Joseph Devietti
my email address: my last name at cis dot upenn dot edu
(215) 746-4223
Levine Hall 572
3330 Walnut Street
Philadelphia, PA 19104-3409

I work on making multiprocessors easier to program by leveraging changes in both computer architectures and parallel programming models.

I'm on the PC of the 5th Workshop on Systems for Future Multicore Architectures (SFMA 2015), held in conjunction with EuroSys 2015 in Bordeaux. Please consider submitting work on the interaction of multicore architectures with operating systems, language runtimes and virtual machines. The submission deadline is 17 February 2015.


I'm teaching CIS 501: Computer Architecture in Spring 2015.


I'm lucky to be working with the following great students:

Recent Publications full list

Many of the paper links below use the ACM's Author-izer service, which tracks download statistics and provides a small kickback to various ACM Special Interest Groups for each download.

  • MAMA: Mostly Automatic Management of AtomicityMAMA: Mostly Automatic Management of Atomicity
    Workshop on Determinism and Correctness in Parallel Programming (WoDet '14), held in conjunction with ASPLOS '14, March 2014
    [abstract][paper][slides: pdf ppt]
    Correctly synchronizing the parallel execution of tasks remains one of the most difficult aspects of parallel programming. Without proper synchronization, many kinds of subtle concurrency errors can arise and cause a program to produce intermittently wrong results. The long-term goal of this work is to design a system that automatically synchronizes a set of programmer-specified, partially-independent parallel tasks. We present here our progress on the MAMA (Mostly Automatic Management of Atomicity) system, which can infer much but not all of this synchronization. MAMA provides a safety guarantee that a program either executes in a correctly atomic fashion or it deadlocks. Initial experiments indicate that MAMA can semi-automatically provide atomicity for a set of Java benchmarks while still allowing parallel execution.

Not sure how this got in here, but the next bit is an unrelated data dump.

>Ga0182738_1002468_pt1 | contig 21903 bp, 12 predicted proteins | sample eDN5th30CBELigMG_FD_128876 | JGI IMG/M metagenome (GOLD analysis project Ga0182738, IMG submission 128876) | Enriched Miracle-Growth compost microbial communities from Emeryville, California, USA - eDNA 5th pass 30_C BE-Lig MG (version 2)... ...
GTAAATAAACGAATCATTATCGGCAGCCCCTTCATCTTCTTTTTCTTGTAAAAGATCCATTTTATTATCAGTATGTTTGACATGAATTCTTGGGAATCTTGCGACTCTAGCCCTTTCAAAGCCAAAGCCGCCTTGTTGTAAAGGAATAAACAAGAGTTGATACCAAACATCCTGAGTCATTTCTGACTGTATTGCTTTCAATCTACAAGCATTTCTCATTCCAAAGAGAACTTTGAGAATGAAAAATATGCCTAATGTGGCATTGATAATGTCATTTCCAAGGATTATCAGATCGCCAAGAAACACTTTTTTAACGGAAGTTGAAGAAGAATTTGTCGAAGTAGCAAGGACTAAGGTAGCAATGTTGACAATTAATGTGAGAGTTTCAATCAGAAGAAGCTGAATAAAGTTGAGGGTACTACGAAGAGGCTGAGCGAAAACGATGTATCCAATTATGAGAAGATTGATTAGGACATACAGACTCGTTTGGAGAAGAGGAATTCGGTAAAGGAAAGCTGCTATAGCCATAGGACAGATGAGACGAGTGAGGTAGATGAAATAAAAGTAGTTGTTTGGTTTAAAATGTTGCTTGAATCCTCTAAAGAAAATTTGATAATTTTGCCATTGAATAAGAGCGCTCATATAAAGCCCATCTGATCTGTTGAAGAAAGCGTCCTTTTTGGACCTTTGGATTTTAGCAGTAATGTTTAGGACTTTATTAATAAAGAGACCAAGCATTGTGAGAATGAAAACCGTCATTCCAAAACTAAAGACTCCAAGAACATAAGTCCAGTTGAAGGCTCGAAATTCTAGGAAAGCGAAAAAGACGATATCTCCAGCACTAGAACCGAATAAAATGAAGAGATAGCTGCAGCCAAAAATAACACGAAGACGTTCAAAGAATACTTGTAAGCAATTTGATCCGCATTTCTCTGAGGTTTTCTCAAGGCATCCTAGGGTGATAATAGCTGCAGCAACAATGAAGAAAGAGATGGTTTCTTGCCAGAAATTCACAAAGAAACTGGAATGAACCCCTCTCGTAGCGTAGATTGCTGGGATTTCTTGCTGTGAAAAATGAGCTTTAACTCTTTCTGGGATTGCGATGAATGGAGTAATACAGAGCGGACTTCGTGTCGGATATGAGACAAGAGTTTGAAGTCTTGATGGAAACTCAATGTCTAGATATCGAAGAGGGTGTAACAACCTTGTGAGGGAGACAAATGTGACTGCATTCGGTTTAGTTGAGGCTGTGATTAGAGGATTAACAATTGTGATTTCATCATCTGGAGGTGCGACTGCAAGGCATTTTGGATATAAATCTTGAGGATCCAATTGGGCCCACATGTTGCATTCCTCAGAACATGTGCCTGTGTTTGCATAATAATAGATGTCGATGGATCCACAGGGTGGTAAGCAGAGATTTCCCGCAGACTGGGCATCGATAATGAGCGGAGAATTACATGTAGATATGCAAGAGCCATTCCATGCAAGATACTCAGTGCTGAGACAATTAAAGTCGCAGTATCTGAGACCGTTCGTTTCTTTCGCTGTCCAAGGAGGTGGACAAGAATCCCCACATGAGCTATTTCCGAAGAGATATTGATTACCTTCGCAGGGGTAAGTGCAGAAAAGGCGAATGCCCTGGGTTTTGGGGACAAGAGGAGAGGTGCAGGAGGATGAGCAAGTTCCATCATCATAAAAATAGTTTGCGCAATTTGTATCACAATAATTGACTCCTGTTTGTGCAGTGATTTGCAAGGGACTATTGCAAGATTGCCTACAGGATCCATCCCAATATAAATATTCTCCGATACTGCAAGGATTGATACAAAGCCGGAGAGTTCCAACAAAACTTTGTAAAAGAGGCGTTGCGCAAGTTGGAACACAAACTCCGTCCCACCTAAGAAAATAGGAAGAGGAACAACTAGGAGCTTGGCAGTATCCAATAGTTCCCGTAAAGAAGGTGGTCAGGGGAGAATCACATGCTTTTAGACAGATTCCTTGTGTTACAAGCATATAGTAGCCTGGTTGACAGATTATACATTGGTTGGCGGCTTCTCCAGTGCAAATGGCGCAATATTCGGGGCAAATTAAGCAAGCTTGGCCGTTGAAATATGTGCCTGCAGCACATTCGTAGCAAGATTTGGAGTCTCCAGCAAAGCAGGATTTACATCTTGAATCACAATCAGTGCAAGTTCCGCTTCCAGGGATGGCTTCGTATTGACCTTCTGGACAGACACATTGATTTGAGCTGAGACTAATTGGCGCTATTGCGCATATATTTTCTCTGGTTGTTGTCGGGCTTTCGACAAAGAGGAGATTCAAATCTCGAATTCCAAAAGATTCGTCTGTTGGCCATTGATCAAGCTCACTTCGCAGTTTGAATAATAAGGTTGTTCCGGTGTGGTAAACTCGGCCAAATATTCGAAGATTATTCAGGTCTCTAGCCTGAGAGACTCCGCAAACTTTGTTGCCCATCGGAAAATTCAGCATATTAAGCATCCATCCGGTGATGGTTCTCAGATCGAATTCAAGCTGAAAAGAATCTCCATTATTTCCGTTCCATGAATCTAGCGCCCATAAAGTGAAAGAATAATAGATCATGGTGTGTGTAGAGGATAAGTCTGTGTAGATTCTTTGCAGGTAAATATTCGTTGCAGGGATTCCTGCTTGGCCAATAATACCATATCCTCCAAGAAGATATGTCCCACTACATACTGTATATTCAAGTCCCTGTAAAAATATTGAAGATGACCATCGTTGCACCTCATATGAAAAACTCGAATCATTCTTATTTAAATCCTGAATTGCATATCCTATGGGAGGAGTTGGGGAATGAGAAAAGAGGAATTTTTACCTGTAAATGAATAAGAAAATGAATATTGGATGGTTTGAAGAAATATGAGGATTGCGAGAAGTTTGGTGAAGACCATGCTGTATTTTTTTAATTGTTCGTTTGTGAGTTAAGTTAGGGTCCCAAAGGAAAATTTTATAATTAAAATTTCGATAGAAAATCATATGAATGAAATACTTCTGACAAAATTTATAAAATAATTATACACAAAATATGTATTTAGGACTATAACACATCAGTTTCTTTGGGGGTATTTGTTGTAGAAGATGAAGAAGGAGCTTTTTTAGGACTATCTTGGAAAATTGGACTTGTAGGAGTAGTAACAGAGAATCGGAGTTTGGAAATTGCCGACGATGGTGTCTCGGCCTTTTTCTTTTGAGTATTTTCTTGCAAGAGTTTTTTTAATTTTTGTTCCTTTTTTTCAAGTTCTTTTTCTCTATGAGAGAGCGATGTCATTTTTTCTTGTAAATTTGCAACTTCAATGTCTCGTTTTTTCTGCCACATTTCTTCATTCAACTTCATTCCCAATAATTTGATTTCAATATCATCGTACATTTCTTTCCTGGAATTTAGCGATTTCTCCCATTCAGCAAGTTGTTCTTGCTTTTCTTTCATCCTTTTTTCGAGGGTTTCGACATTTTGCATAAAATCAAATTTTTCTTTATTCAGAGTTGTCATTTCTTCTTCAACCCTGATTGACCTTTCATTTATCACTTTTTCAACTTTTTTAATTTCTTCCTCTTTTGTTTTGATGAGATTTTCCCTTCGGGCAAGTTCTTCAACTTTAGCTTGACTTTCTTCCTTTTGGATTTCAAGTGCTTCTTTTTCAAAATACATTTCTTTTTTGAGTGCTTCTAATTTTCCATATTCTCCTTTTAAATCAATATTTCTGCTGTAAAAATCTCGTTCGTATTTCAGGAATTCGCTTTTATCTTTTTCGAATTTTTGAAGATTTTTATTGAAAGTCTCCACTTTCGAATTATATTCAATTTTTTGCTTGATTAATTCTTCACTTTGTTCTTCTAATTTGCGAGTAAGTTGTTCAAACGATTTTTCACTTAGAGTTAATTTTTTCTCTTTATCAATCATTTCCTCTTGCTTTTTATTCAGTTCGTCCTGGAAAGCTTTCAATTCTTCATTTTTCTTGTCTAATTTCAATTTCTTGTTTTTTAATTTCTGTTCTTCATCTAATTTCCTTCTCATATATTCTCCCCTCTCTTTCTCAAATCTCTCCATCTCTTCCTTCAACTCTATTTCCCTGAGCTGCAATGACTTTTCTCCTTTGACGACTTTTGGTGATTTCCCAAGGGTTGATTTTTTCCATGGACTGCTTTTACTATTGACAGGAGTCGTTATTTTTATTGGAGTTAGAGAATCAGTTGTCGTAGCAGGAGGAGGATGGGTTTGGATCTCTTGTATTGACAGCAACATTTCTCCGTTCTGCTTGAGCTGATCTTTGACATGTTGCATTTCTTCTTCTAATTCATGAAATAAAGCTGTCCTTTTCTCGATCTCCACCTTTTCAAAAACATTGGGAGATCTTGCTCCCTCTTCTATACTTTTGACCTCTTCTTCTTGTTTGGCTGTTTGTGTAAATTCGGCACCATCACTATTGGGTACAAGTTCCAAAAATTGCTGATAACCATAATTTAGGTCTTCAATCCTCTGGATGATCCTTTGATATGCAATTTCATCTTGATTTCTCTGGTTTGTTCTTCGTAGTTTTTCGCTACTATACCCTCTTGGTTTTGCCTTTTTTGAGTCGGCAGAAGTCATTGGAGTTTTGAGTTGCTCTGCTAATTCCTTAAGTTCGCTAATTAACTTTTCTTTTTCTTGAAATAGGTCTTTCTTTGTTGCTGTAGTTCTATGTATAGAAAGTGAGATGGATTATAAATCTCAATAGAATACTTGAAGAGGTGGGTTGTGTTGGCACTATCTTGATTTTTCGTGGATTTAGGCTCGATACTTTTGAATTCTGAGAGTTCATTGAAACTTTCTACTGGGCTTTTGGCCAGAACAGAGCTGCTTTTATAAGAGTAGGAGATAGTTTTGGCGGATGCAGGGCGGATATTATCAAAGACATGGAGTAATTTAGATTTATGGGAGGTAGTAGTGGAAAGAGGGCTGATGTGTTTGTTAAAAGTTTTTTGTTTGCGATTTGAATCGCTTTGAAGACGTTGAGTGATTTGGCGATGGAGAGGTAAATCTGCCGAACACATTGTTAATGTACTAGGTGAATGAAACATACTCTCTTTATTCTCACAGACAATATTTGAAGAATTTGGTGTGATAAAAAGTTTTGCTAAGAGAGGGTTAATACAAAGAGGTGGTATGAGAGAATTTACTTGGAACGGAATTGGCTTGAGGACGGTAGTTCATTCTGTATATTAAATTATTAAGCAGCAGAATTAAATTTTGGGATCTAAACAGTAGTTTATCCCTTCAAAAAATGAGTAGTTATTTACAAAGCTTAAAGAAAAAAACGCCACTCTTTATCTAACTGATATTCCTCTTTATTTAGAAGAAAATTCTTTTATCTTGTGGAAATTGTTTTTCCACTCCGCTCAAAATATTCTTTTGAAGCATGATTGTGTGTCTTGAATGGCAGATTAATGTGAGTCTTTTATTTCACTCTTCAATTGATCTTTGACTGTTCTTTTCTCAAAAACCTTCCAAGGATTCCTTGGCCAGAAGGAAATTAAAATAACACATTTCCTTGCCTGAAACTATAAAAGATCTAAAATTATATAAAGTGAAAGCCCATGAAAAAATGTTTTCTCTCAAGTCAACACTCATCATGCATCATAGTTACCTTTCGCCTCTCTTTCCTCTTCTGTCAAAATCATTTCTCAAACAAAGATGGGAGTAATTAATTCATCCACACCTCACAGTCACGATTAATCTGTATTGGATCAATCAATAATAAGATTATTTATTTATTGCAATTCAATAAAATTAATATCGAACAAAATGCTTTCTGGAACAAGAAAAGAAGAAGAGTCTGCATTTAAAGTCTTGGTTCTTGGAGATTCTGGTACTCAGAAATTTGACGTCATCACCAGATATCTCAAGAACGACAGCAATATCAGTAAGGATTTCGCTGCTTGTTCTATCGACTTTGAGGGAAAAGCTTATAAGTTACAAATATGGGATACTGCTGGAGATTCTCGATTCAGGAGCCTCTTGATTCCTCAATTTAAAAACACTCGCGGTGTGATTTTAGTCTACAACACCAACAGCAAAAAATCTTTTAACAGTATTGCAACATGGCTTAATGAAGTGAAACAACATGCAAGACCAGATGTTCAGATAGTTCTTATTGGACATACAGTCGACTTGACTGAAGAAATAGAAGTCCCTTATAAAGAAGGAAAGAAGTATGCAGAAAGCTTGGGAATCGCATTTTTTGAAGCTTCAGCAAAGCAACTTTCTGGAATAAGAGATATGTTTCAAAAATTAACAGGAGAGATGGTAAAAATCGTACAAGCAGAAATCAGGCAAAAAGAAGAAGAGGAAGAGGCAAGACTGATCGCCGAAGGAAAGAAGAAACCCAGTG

• GPUDet: A Deterministic GPU ArchitectureGPUDet: A Deterministic GPU Architecture
    Hadi Jooybar, Wilson W. L. Fung, Mike O'Connor, Joseph Devietti and Tor Aamodt
    International Conference on Architectural Support for Programming Languages & Operating Systems (ASPLOS '13), March 2013

    Nondeterminism is a key challenge in developing multithreaded applications. Even with the same input, each execution of a multithreaded program may produce a different output. This behavior complicates debugging and limits one's ability to test for correctness. This non-reproducibility situation is aggravated on massively parallel architectures like graphics processing units (GPUs) with thousands of concurrent threads. We believe providing a deterministic environment to ease debugging and testing of GPU applications is essential to enable a broader class of software to use GPUs.

    Many hardware and software techniques have been proposed for providing determinism on general-purpose multi-core processors. However, these techniques are designed for small numbers of threads. Scaling them to thousands of threads on a GPU is a major challenge. This paper proposes a scalable hardware mechanism, GPUDet, to provide determinism in GPU architectures. In this paper we characterize the existing deterministic and nondeterministic aspects of current GPU execution models, and we use these observations to inform GPUDet's design. For example, GPUDet leverages the inherent determinism of the SIMD hardware in GPUs to provide determinism within a wavefront at no cost. GPUDet also exploits the Z-Buffer Unit, an existing GPU hardware unit for graphics rendering, to allow parallel out-of-order memory writes to produce a deterministic output. Other optimizations in GPUDet include deterministic parallel execution of atomic operations and a workgroup-aware algorithm that eliminates unnecessary global synchronizations.